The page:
Department of Earth Sciences

Ecosystem Services, Recreational Fisheries and Sustainable Seafood

Photo: Lars Vallin

The Ecosystem Services, Recreational Fisheries and Sustainable Seafood research group concentrates on the interactions between humans and ecosystems in numerous ways, with focus on coastal areas. The main interest is on sustainability analysis of fisheries and aquaculture, management and governance of recreational fisheries, civil society’s involvement in coastal ecosystems’ restoration, and practical use of the ecosystem services concept. 

Sustainable Seafood

Photo: foto: llee_wu "Seafood" (CC BY-ND 2.0) https://flic.kr/p/psBvWK

Aquaculture is the fastest growing food producing sector in the world, accounting for about half of all seafood consumed. Cultivation of fish and shellfish may however give rise to adverse environmental impacts such as the spread of chemicals, eutrophication and degradation of ecosystems. Increased awareness among consumers and retailers as well as pressure from environmental organizations have over the past decade contributed to an increased number of certification schemes and consumer guides for seafood.

Key research objectives for Sustainable Seafood include (a) measuring sustainability in aquaculture through various analytical tools and indicators such as LCA; (b) analysing criteria and regulations of certification systems for aquaculture in the context of environmental sustainability, and (c) examining Swedish consumers’ knowledge, attitudes and values ​​on eco-labeling for improved sustainability.

Management and governance of recreational fisheries

Photo: Lars Vallin

Recreational fishing provides significant societal values, and is important for nature-based economic development in rural areas. Unfortunately, fish stocks face numerous anthropogenic threats and resource extraction by recreational fisheries may add to these pressures, but appropriate fisheries management has great potential to improve maintenance and sustainable use of fish stocks. The development of future management of recreational fisheries, which secures the stocks and is accepted by anglers, needs to account for anglers’ knowledge and attitudes on reporting, restrictions on access, catch and gear, guidelines for fish handling when implementing catch-and-release, wild versus stocked fish, etc.

Research on Management and Governance of Recreational Fisheries aims to investigate the human dimension of recreational salmon and sea trout fisheries in Sweden and to provide management recommendations that will help to improve the governance of recreational fisheries and thus contribute to the maintenance of viable fish stocks and their habitats, and a long-term delivery of important ecosystem services from coastal areas and inland waters.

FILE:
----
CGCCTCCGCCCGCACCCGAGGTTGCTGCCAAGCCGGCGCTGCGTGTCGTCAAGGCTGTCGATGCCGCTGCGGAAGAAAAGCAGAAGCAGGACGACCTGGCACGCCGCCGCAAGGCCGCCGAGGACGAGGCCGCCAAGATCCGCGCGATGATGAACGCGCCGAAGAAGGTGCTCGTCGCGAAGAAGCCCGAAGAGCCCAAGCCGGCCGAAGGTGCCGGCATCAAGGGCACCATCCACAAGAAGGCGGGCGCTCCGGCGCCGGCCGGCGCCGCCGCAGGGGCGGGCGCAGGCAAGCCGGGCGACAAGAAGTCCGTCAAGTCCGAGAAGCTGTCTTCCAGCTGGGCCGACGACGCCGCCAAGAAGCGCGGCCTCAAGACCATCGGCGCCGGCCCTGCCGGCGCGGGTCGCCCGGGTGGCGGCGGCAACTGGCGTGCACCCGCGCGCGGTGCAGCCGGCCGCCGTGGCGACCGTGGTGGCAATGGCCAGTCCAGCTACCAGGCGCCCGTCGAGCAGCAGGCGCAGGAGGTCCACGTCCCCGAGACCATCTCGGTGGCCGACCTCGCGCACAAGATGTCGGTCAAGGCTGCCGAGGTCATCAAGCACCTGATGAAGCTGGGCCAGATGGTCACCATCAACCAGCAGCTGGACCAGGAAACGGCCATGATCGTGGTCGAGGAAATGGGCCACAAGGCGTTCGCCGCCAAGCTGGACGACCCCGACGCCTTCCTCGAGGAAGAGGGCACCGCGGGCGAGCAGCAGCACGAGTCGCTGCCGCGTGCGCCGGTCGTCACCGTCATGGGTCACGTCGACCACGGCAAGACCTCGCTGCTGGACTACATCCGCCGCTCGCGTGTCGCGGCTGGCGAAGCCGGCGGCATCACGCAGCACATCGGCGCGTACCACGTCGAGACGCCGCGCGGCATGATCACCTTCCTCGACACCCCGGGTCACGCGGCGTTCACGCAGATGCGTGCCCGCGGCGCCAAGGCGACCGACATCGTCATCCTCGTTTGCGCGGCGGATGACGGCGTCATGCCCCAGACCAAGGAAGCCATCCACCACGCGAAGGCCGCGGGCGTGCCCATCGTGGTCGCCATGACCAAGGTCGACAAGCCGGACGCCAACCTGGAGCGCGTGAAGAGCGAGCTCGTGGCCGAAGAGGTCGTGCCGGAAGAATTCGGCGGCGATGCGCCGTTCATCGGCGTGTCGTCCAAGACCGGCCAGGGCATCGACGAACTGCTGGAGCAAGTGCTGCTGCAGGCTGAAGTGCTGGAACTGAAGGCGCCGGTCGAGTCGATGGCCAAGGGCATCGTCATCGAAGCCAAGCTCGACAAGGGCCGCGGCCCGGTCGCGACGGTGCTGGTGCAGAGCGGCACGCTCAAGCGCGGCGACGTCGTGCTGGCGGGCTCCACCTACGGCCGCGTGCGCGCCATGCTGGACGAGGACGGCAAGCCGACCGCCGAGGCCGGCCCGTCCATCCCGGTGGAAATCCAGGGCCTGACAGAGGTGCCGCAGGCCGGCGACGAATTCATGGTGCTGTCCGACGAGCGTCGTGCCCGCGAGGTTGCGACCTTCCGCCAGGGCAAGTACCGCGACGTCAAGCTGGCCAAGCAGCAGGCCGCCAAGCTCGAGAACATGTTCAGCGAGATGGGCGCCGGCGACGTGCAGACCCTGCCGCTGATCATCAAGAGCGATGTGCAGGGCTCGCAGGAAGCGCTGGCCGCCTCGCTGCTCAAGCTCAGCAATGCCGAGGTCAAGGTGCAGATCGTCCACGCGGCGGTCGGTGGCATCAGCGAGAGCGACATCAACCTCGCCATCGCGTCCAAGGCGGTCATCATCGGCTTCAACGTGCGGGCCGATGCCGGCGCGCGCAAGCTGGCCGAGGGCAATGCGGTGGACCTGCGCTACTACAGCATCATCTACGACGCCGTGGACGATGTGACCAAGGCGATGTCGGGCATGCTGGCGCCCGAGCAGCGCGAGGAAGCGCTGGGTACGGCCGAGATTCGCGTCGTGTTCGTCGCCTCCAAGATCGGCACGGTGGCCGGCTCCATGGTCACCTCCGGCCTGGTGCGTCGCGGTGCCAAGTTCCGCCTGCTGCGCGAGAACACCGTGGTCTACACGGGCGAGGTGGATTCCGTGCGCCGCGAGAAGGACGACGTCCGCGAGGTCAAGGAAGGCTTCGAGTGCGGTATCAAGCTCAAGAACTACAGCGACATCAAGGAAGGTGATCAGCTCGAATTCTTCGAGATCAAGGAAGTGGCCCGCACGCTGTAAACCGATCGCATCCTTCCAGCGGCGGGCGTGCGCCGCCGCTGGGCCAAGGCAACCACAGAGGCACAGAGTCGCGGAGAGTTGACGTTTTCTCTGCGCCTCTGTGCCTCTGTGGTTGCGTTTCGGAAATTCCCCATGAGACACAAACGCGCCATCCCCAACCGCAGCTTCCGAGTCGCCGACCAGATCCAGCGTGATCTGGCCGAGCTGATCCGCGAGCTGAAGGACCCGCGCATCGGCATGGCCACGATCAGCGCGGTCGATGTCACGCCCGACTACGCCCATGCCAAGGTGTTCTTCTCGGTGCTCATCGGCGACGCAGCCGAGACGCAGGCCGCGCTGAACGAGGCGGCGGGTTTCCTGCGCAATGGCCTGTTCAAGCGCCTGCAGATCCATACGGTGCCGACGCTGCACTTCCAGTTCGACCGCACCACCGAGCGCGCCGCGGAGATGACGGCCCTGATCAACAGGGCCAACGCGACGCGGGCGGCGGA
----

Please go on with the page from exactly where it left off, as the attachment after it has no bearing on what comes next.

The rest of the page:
Civil society’s involvement in coastal ecosystem restoration

Photo: Lars Vallin

The current efforts of biodiversity conservation, including restoration, have to date not led to reversing the ongoing biodiversity decline, stressing the need for complementary approaches facilitating successful conservation. One way forward is to identify the ways in which to engage civil society in activities that lead to positive conservation outcomes. Within this research area, the focus in on wetland restoration conducted by the Swedish Anglers Association in co-operation with private landowners. The aim is to identify factors that enable or hinder engagement of the civil society in restoration projects.

Wetlands are habitats important for both facilitating proper functioning of ecosystems and maintaining biodiversity, and delivery of essential ecosystem services to society. Because of the multiple benefits they provide, they constitute an interesting arena for investigating the nature-society interactions in complex socio-ecological systems. The need to maintain and restore wetlands is well established by governmental agencies and environmental policies, although civil society is currently a main actor in Swedish wetland restoration. The Swedish Anglers Association, in cooperation with landowners, has restored coastal wetland in around 20 locations since 2010.

Practical use of the ecosystem services concept

Photo: Patrik Rönnbäck

Nature generates a variety of resources and services, which are essential for human welfare and societal development. The concept of ecosystem services classifies these resources and services into provisioning services (renewable natural resources such as food and forest products), regulating services (e.g. water purification and climate regulation), cultural services (e.g. recreation values) and supporting services (e.g. cycling of water and nutrients).

The concept of ecosystem services has recently been widely applied in policies at different governance levels. The key expectation is that investigation (i.e. identification, assessment, mapping and/or valuation) of ecosystem services will contribute to improved decisions concerning nature and environmental values. However, there is also a lot of critique towards the concept and numerous concerns about its practical application. Within this research area the focus is on both conceptual developments of the ecosystem services concept and the investigation of its implementation in practice.

Contact: Patrik Rönnbäck